Sexually transmitted diseases.

Venereal Diseases (VD) or sexually transmitted diseases (STD) represent group of infection diseases that are spread primarily through sexual intercourse. The term ‘venereal’ comes from Venus, goddess of love. Unlike syphilis and gonorrhoea, genital herpes is incurable. Herpes simplex causes painful blisters on the prepuce, glans penis and penile shaft in males, and on the vulva or high up in the vagina in females. The blisters disappear and reappear, but the disease itself in still present in the body.

                                                      Some STD and their Pathogens

Disease Pathogen
(1) Syphilis Treponema pallidum
(2) Gonorrhoea Neisseria gonorrhoeae
(3) Chancroic Haemophilus ducreyi
(4) Vaginitis Gardnerella vaginalis
(5) Herpes genitalis  virus
(6) Condyloma acuminatum Papova  virus
(7) Trichomoniaisis Trichomonas vaginalis


Some Immunological tests and Disease

Test Disease
(1) Amest test Carcinogenicity
(2) Dick test Scarlet fever
(3) Mantoux test Tuberculosis
(4) Rose-Waaler test Rheumatoid fever
(5) Schick test Diphtheria
(6) Wassermann test Syphilis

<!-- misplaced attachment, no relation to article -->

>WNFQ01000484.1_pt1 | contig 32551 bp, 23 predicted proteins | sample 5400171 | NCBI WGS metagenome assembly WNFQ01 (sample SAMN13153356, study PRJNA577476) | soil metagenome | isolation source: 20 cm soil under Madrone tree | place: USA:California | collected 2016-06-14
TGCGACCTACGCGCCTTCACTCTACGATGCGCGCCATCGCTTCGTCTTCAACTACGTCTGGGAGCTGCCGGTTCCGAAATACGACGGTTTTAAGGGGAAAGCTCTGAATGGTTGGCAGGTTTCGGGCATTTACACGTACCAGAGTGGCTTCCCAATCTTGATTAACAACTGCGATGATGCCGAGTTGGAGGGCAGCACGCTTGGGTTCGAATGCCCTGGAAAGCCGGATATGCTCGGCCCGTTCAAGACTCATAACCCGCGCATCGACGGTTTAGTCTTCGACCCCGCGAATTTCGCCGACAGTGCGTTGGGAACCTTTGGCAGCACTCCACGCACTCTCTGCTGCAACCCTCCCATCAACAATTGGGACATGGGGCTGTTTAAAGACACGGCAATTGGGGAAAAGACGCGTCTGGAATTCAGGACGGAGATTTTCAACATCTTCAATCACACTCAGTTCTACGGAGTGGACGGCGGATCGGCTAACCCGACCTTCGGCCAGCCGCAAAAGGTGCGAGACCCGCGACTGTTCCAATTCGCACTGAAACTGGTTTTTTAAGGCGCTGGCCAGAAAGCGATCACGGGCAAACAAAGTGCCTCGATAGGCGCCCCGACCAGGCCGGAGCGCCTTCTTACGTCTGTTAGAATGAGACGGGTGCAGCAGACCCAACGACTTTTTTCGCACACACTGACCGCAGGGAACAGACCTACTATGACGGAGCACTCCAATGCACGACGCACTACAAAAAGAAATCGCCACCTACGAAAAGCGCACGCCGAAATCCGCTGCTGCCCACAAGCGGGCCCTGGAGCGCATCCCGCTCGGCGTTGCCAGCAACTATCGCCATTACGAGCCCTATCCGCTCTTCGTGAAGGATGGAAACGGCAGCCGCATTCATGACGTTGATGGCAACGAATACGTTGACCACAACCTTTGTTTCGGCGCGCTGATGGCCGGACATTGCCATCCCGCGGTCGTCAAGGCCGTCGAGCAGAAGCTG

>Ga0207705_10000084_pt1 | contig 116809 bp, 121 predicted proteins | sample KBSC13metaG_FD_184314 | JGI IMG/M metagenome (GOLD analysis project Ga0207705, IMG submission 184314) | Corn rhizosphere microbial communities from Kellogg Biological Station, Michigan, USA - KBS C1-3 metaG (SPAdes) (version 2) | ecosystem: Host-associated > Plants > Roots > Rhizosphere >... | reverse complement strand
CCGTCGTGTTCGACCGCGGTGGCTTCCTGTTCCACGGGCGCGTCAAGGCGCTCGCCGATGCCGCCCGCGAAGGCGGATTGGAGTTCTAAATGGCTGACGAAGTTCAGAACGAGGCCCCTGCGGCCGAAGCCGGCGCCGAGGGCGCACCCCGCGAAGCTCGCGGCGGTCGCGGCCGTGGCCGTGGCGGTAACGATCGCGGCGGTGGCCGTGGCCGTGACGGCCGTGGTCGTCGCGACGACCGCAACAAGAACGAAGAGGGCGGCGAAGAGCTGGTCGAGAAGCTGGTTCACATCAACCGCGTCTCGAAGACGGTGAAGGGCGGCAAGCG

(7) Widal test Typhoid
(8) Watson stain test Plague
(9) Tourniquet test Dengue fever


Diseases spread through blood transfusion.

(i) Hepatitis

(a) It is a viral disease

(b) Types are Hepatitis A hepatitis B, C, D, E and Hepatitis F have also been discovered now.

(c) Hepatitis A virus mainly attack children and young adult. No vaccine.

(d) Hepatitis B causes serum hepatitis. Only adult is susceptible but vaccines are available.

(e) High risk of cancer.

(ii) AIDS (Acquired Immuno deficiency Syndrome)

(a) Caused by human immuno deficiency virus (HIV)

(b) There are two types of HIV namely HIV-1 and HIV-2.

(c) The most common virus currently associated with AIDS is HIV-1

(d) HIV is a retrovirus containing RNA as genetic material.

(e) HIV progressively destroys T- lymphocytes.

(f) AIDS related complex (ARC) is milder form of AIDS. World AIDS day is celebrated on Ist December on the basis of number of patients in world South Africa is in first position and India is second.

(g) Test for HIV – ELISA (enzyme linked immunosorbent assay). A positive ELISA should be confirmed using another test called the western blot test.

(h) Transmission : Intimate sexual contact and contact with blood are common mode. It can be transmitted from mother to foetus.




Biomedical technologies


X-ray radiography.